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Regular, free, and fair elections are a cornerstone of democracy. As September 15 is the International Day of Democracy, we take time to reflect on the report  released by Afrobarometer Project on this day covering 28 countries on how African citizens perceive the quality of their democracies.

The report suggests that the extent to which African countries put democratic ideals into practice varies widely across countries. On average, barely half of surveyed citizens consider their country a “full democracy” or “a democracy with minor problems,” and less than half (46%) are “fairly” or “very” satisfied with how democracy is working in their country.

Elections are widely recognized as a key component of the democratic process, and the perceived quality of elections has been found to be a strong indicator of popular ratings of the quality of democracy.

Afrobarometer asked respondents to rate the quality of the most recent national election in their country. Across 28 countries, seven in 10 African citizens (70%) indicate that their elections were “completely free and fair” or “free and fair with minor problems”.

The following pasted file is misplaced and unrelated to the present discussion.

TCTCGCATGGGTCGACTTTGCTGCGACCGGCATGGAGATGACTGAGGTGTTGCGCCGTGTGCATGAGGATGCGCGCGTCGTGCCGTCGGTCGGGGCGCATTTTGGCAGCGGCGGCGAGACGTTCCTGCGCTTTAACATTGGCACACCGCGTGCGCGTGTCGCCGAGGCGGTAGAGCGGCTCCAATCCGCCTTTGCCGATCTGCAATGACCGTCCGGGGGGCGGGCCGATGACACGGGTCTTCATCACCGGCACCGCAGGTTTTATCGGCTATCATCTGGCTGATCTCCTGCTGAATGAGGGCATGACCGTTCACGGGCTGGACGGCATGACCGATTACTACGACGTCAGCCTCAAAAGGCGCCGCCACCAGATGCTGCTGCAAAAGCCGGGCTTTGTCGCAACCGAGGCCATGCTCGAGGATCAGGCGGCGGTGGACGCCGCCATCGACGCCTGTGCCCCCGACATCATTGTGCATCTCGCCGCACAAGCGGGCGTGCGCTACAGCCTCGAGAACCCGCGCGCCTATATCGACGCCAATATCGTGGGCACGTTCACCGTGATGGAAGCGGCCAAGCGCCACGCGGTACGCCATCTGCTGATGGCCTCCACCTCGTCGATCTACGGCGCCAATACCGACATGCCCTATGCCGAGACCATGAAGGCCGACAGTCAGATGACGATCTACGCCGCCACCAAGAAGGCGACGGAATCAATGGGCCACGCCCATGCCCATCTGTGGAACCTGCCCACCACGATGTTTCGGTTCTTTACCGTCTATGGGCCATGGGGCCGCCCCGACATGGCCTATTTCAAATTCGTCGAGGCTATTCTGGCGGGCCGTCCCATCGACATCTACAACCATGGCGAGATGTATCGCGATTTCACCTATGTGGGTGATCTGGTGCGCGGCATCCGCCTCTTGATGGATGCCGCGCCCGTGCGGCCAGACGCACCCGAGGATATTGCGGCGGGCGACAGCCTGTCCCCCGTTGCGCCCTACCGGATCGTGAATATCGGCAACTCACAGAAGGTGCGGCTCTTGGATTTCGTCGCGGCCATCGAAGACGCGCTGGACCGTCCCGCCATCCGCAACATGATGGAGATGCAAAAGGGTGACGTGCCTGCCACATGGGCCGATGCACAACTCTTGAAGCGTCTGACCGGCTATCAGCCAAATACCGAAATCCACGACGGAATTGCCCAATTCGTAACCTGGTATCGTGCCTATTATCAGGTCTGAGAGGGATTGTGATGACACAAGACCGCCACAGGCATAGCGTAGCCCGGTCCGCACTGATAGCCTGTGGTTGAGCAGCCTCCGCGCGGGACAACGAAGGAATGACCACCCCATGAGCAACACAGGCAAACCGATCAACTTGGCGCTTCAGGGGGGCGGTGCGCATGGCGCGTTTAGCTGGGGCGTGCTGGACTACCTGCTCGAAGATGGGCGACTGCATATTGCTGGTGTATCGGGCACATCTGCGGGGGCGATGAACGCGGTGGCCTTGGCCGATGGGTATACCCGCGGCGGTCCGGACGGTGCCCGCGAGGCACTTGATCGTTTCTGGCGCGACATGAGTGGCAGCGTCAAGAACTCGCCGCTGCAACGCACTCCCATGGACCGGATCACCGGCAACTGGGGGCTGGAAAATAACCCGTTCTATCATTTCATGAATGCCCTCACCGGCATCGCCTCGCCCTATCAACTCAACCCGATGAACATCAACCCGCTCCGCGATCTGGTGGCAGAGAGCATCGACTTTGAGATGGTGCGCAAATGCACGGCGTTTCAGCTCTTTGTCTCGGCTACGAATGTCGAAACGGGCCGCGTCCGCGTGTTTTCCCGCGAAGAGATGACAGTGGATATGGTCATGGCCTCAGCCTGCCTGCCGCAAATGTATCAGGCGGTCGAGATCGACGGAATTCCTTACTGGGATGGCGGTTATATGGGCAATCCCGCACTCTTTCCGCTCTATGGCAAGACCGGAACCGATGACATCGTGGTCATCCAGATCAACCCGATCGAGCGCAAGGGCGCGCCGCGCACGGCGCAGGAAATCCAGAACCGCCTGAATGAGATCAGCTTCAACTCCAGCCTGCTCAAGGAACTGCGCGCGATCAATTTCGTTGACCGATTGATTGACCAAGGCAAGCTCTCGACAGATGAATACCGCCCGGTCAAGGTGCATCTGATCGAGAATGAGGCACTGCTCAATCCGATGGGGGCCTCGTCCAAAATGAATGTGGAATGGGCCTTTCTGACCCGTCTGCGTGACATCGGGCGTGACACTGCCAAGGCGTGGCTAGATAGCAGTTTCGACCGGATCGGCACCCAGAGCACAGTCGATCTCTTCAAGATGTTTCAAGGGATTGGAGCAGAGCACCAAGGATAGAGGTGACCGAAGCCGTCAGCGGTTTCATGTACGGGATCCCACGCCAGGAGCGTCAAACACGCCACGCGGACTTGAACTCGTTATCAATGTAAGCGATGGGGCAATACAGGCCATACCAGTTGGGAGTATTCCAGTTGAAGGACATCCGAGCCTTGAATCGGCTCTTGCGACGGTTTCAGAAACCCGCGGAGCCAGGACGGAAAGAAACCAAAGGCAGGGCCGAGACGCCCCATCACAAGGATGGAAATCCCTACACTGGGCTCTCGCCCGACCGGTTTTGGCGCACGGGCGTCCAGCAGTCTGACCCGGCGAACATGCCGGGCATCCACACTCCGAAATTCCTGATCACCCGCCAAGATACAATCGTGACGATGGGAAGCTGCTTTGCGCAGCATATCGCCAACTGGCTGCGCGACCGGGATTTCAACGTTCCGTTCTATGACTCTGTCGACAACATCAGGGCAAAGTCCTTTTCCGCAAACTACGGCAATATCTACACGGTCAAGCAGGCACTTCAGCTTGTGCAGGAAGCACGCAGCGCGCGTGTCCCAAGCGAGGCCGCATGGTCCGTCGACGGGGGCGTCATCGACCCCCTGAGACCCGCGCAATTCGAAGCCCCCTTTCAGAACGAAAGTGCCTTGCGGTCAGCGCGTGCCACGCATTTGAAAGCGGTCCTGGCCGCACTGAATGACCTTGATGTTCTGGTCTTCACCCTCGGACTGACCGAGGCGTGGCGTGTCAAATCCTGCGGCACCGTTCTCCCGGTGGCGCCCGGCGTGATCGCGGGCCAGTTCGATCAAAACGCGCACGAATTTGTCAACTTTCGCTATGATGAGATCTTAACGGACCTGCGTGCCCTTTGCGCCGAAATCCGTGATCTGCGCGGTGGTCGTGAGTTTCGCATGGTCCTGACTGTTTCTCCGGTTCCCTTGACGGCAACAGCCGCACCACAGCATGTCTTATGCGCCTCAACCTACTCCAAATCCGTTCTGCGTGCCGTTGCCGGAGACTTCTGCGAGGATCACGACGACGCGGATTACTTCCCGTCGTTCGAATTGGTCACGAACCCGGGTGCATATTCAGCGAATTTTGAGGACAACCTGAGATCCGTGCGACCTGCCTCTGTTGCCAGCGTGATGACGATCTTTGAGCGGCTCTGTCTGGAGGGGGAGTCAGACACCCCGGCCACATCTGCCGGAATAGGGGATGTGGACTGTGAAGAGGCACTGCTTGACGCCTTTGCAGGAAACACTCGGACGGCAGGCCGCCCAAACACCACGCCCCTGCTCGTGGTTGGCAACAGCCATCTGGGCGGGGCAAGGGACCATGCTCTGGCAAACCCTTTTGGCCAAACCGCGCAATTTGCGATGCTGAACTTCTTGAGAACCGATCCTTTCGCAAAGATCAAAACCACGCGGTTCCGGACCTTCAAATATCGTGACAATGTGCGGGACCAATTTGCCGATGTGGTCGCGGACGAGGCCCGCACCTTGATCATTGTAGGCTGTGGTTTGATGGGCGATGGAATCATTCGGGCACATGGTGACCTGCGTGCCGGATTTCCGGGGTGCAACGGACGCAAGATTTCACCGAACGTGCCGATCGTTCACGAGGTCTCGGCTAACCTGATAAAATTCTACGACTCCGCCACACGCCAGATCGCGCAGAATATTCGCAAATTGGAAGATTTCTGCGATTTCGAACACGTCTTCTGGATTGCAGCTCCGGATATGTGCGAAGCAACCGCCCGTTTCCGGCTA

About nine of 10 citizens in Mauritius (91%) and Senegal (87%) share this view, while citizens in Ghana (46%), Nigeria (46%), Liberia (54%), and Côte d’Ivoire (55%) are least likely to agree. At the time of data collection, Malawi polled above average with 70 percent of respondents saying the elections were free and fair.

The report also presents some statistics on voting freedom.  The respondents were asked, “In this country, how free are you to choose who to vote for without feeling pressured?”

While 80% or more say they are completely free in 12 countries, in several others confidence is considerably more circumscribed. While overall confidence in voting freedom is high, it is clear that citizens in a number of countries still face significant barriers to voting for the candidate of their choice.

However, in Malawi, 94 percent indicated they are “completely free” and 3 percent “somehow free” on their voting choice. This is highest rating out of the 28 countries that were polled.

These statistics show that Malawi is doing well than average African countries. This is a thing to be cherished but at the same time we should be looking at the existing room for improvement. This requires collective efforts of all stakeholders.

While the Commission might be eager to continually work on improving the quality of elections delivery in Malawi, if other stakeholders are left behind, the sole efforts of the Commission can be greatly undermined. Political parties, development partners, civil society organizations, various leaders and everyone needs to join hands to provide a better and improved election in the country.

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